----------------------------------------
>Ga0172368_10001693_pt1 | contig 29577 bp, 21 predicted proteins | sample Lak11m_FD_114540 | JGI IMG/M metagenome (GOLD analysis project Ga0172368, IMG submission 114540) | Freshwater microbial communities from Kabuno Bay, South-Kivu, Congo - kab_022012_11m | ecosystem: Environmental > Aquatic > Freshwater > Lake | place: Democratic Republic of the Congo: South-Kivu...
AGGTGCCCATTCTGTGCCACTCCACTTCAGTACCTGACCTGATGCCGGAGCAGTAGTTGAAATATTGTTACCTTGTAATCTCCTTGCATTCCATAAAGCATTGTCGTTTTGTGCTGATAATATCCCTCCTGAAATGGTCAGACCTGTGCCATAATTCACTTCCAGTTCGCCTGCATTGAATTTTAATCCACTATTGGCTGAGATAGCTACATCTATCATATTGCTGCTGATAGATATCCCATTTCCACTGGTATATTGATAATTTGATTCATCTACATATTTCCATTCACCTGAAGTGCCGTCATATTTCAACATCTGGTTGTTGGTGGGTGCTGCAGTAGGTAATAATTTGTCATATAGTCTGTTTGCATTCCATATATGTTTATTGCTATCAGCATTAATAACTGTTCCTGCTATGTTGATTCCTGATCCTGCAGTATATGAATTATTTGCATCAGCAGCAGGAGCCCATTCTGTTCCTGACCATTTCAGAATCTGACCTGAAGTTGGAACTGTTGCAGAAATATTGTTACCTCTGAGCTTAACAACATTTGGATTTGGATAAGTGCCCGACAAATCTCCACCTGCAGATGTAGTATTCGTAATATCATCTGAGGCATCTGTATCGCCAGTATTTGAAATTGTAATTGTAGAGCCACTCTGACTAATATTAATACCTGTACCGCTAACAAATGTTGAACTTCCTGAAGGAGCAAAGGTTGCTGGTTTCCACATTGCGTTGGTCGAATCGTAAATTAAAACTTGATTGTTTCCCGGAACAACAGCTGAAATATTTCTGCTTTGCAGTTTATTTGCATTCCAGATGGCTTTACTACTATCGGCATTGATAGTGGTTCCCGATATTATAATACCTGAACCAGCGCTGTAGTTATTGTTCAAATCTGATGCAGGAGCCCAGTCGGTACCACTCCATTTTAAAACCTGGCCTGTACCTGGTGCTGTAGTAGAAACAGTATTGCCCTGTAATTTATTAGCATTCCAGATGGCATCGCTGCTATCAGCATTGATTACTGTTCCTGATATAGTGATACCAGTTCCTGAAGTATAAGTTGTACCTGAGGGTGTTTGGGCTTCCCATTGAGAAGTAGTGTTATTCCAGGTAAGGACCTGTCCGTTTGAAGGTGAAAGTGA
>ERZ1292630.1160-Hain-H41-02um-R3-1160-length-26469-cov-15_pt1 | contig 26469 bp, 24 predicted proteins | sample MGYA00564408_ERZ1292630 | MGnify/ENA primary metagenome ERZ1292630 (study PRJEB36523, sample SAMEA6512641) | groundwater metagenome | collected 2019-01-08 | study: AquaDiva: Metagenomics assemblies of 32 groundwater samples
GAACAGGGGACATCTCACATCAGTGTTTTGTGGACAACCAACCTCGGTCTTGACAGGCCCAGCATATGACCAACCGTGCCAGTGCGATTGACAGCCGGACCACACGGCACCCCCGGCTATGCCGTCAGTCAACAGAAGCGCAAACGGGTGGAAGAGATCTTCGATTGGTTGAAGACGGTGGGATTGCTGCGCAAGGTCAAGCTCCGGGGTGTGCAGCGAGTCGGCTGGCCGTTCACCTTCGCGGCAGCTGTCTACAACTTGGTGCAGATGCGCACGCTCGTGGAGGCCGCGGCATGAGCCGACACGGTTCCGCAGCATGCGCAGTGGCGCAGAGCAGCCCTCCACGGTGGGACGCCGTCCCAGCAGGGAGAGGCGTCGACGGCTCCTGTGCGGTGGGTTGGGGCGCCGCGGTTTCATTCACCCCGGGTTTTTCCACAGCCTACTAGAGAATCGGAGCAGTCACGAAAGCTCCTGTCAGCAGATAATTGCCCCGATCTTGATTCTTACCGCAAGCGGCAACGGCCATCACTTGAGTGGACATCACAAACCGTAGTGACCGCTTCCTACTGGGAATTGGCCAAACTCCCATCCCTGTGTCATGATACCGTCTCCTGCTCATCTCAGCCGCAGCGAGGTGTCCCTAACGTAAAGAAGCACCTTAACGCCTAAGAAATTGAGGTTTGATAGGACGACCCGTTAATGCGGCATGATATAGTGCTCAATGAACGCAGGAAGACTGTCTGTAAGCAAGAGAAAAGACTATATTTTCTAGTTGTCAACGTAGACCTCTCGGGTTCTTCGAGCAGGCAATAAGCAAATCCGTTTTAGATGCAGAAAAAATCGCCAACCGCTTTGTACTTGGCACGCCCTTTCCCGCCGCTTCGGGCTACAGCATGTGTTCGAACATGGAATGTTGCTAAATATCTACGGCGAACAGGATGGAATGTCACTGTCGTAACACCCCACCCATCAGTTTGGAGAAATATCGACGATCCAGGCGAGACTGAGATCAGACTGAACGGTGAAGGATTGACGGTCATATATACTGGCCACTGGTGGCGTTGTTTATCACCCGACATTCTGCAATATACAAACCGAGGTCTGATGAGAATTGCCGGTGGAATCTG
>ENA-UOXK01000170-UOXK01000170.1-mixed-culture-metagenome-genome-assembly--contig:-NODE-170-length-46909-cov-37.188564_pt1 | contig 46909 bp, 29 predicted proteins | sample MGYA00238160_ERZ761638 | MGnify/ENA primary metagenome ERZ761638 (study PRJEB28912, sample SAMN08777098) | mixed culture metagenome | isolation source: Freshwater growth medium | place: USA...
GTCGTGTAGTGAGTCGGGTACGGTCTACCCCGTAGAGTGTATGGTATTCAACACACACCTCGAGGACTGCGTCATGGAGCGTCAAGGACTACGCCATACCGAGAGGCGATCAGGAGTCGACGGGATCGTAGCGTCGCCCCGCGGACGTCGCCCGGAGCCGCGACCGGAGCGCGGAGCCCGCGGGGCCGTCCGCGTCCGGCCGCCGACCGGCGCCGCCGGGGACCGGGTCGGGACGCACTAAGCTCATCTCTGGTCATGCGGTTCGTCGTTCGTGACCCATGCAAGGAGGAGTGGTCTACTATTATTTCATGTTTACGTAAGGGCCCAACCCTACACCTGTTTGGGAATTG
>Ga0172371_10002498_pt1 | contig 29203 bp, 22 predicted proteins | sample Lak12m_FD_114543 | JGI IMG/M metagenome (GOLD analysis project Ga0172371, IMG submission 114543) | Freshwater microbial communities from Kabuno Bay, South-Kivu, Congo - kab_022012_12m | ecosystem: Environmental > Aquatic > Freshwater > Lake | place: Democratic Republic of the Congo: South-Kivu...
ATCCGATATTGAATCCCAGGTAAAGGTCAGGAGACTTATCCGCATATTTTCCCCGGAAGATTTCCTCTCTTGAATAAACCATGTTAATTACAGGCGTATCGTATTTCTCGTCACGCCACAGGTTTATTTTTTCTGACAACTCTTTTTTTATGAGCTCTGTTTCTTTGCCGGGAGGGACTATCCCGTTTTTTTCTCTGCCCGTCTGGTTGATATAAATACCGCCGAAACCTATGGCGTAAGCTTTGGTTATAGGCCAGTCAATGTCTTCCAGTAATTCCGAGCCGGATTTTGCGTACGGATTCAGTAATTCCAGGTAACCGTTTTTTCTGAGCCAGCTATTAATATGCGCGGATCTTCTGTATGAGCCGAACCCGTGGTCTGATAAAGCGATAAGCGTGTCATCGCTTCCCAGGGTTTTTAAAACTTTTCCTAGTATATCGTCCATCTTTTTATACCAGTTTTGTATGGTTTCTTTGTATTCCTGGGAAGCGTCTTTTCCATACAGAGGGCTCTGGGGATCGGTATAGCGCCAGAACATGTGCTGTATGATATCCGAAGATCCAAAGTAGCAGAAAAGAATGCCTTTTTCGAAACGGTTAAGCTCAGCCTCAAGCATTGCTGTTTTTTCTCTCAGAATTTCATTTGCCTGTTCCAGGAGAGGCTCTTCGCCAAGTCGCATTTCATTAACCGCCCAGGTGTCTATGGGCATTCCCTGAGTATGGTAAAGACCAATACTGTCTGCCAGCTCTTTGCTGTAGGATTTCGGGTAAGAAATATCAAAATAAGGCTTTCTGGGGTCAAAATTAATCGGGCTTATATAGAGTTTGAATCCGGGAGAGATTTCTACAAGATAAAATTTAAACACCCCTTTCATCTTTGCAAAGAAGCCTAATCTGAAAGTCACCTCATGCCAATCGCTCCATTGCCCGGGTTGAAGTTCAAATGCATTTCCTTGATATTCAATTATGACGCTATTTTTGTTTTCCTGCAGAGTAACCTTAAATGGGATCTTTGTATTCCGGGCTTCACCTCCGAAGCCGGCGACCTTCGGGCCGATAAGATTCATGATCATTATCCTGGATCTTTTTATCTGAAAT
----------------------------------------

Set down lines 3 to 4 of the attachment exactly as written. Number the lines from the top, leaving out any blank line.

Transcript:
>ERZ1292630.1160-Hain-H41-02um-R3-1160-length-26469-cov-15_pt1 | contig 26469 bp, 24 predicted proteins | sample MGYA00564408_ERZ1292630 | MGnify/ENA primary metagenome ERZ1292630 (study PRJEB36523, sample SAMEA6512641) | groundwater metagenome | collected 2019-01-08 | study: AquaDiva: Metagenomics assemblies of 32 groundwater samples
GAACAGGGGACATCTCACATCAGTGTTTTGTGGACAACCAACCTCGGTCTTGACAGGCCCAGCATATGACCAACCGTGCCAGTGCGATTGACAGCCGGACCACACGGCACCCCCGGCTATGCCGTCAGTCAACAGAAGCGCAAACGGGTGGAAGAGATCTTCGATTGGTTGAAGACGGTGGGATTGCTGCGCAAGGTCAAGCTCCGGGGTGTGCAGCGAGTCGGCTGGCCGTTCACCTTCGCGGCAGCTGTCTACAACTTGGTGCAGATGCGCACGCTCGTGGAGGCCGCGGCATGAGCCGACACGGTTCCGCAGCATGCGCAGTGGCGCAGAGCAGCCCTCCACGGTGGGACGCCGTCCCAGCAGGGAGAGGCGTCGACGGCTCCTGTGCGGTGGGTTGGGGCGCCGCGGTTTCATTCACCCCGGGTTTTTCCACAGCCTACTAGAGAATCGGAGCAGTCACGAAAGCTCCTGTCAGCAGATAATTGCCCCGATCTTGATTCTTACCGCAAGCGGCAACGGCCATCACTTGAGTGGACATCACAAACCGTAGTGACCGCTTCCTACTGGGAATTGGCCAAACTCCCATCCCTGTGTCATGATACCGTCTCCTGCTCATCTCAGCCGCAGCGAGGTGTCCCTAACGTAAAGAAGCACCTTAACGCCTAAGAAATTGAGGTTTGATAGGACGACCCGTTAATGCGGCATGATATAGTGCTCAATGAACGCAGGAAGACTGTCTGTAAGCAAGAGAAAAGACTATATTTTCTAGTTGTCAACGTAGACCTCTCGGGTTCTTCGAGCAGGCAATAAGCAAATCCGTTTTAGATGCAGAAAAAATCGCCAACCGCTTTGTACTTGGCACGCCCTTTCCCGCCGCTTCGGGCTACAGCATGTGTTCGAACATGGAATGTTGCTAAATATCTACGGCGAACAGGATGGAATGTCACTGTCGTAACACCCCACCCATCAGTTTGGAGAAATATCGACGATCCAGGCGAGACTGAGATCAGACTGAACGGTGAAGGATTGACGGTCATATATACTGGCCACTGGTGGCGTTGTTTATCACCCGACATTCTGCAATATACAAACCGAGGTCTGATGAGAATTGCCGGTGGAATCTG